“The best thing about agriculture is being able to harvest the fruit of your work,” Cissoko said. “Farmers are happy when I bring them new things, like the possibility of drying their fruits and vegetables that they cannot sell. And that is a great satisfaction for me.”
She is part of a small team that has started a new horticultural training and services center as a way to boost rural entrepreneurship and agricultural prosperity. This effort is part of the long recovery from the Ebola outbreak. The burgeoning center is housed on a campus of Guinea’s national agricultural research institute, Institut de Recherche Agronomique de Guinée. For this new center, the research institute is partnering with the Feed the Future Innovation Lab for Horticulture, led by researchers at the University of California, Davis. Continue reading Young entrepreneurs help Guinea’s farmers access postharvest innovation
In humid Bangladesh, finding reliable vegetable seed can be a challenge — a situation that can ruin a crop before a farmer’s hard work even begins. But Bangladesh seed companies are rapidly adopting a new technology that can improve seed germination and plant vigor, through improved seed processing and storage. Called “drying beads,” this reusable tool can help seed companies provide farmers with higher quality seed, improving the local seed industry and helping farmers maximize the potential of their own hard work.
Many of the country’s leading vegetable seed companies have adopted drying beads through a multi-part training led by Rhino Research and supported by the Feed the Future Innovation Lab for Horticulture, based at the University of California, Davis. Participating organizations include Lal Teer Seed Limited, Metal Seed, Getco, A. R. Malik & Co., Ispahani Agro Limited, Bangladesh Agricultural Development Corporation and others.
“We concluded that these beads are drying our seeds faster and deeper, obtaining a better quality that results in a longer storage potential, and all this with lesser costs,” said Tabith M. Awal of Lal Teer Seed Limited in Bangladesh. “Therefore Lal Teer made the executive decision to move ahead with implementing these beads for all our seeds and crops as soon as possible.”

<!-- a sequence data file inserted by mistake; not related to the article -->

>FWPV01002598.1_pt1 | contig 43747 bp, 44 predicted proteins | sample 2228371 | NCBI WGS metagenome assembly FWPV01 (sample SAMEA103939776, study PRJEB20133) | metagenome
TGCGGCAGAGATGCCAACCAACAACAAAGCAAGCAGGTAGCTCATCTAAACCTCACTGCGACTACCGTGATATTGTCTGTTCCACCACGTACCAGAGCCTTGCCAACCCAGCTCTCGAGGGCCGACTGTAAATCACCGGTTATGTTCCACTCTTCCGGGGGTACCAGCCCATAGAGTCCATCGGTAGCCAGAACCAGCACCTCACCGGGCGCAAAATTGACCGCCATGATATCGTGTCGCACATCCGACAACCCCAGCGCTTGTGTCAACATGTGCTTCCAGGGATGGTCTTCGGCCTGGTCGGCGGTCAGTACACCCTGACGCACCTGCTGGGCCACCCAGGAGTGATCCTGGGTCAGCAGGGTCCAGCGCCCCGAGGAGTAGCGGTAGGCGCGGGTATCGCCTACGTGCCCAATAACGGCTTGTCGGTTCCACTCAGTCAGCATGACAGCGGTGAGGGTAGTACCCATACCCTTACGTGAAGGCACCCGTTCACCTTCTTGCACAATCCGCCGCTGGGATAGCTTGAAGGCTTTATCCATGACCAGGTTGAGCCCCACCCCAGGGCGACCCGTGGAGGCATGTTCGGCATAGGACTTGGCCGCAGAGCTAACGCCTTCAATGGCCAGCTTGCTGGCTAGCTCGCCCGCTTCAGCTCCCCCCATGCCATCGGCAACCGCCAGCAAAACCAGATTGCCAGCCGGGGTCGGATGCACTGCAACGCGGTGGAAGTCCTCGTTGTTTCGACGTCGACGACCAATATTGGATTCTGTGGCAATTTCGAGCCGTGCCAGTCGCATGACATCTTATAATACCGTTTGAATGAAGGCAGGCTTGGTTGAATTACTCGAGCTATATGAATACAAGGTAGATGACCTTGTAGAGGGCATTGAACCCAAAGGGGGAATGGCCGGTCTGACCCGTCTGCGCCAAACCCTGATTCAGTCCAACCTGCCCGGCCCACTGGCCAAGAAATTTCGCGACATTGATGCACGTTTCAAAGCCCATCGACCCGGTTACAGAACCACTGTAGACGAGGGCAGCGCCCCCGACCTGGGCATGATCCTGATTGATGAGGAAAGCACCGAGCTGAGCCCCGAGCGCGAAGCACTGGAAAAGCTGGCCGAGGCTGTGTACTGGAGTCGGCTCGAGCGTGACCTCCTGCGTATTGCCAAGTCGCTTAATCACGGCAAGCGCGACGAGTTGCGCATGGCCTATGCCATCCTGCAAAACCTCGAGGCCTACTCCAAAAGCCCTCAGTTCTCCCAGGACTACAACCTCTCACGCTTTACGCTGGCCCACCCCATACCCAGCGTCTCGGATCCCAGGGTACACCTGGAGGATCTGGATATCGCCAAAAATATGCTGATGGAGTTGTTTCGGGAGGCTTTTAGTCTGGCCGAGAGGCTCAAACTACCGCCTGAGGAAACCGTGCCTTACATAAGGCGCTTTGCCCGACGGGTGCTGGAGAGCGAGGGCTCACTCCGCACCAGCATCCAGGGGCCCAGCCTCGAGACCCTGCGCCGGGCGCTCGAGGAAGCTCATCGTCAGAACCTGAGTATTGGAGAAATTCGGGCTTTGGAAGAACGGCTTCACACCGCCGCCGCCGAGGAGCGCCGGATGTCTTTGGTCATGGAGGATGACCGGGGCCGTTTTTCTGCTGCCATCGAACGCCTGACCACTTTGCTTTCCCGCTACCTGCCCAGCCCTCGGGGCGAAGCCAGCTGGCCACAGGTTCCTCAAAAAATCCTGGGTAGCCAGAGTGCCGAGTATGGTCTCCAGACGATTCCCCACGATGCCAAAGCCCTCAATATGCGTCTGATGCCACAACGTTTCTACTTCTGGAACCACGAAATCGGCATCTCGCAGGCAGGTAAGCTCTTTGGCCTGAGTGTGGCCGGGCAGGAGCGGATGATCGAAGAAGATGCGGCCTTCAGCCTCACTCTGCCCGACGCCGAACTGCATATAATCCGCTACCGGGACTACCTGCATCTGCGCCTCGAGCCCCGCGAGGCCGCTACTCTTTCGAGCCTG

This year, more than 200 tons of vegetable seed have been dried and stored with drying beads — helping an estimated 100,000 farmers in Bangladesh access quality seed.
The in-depth training, offered for a week at a time and repeated Continue reading Drying beads help Bangladesh farmers access better seed
In Uganda, President Yoweri Museveni attended a graduation ceremony this month at Busitema University, lauding the institution and its students for their work with irrigation innovations.
Students and faculty members at Busitema University are part of a Horticulture Innovation Lab project focused on developing farmer-led irrigation solutions. The project is led by Kate Scow of UC Davis, with additional partners from the Teso Women Development Initiative, the National Semi Arid Resources Research Institute and others.
“I want to encourage you. You’re on the right path, and I will give you all my support,” Museveni can be heard saying in the video from NTV Uganda, below. “A university is the place for innovations and knowledge generation. It is also a place where the future of our youth is forged through education and where our people’s lives are changed through community outreach.”
Among the irrigation prototypes featured at the ceremony (and in the video) was a self-propelled “hydro wheel,” which is designed to pump water from a stream to farmers’ plots. The hydro wheel was designed by Continue reading Ugandan president commends students for irrigation innovations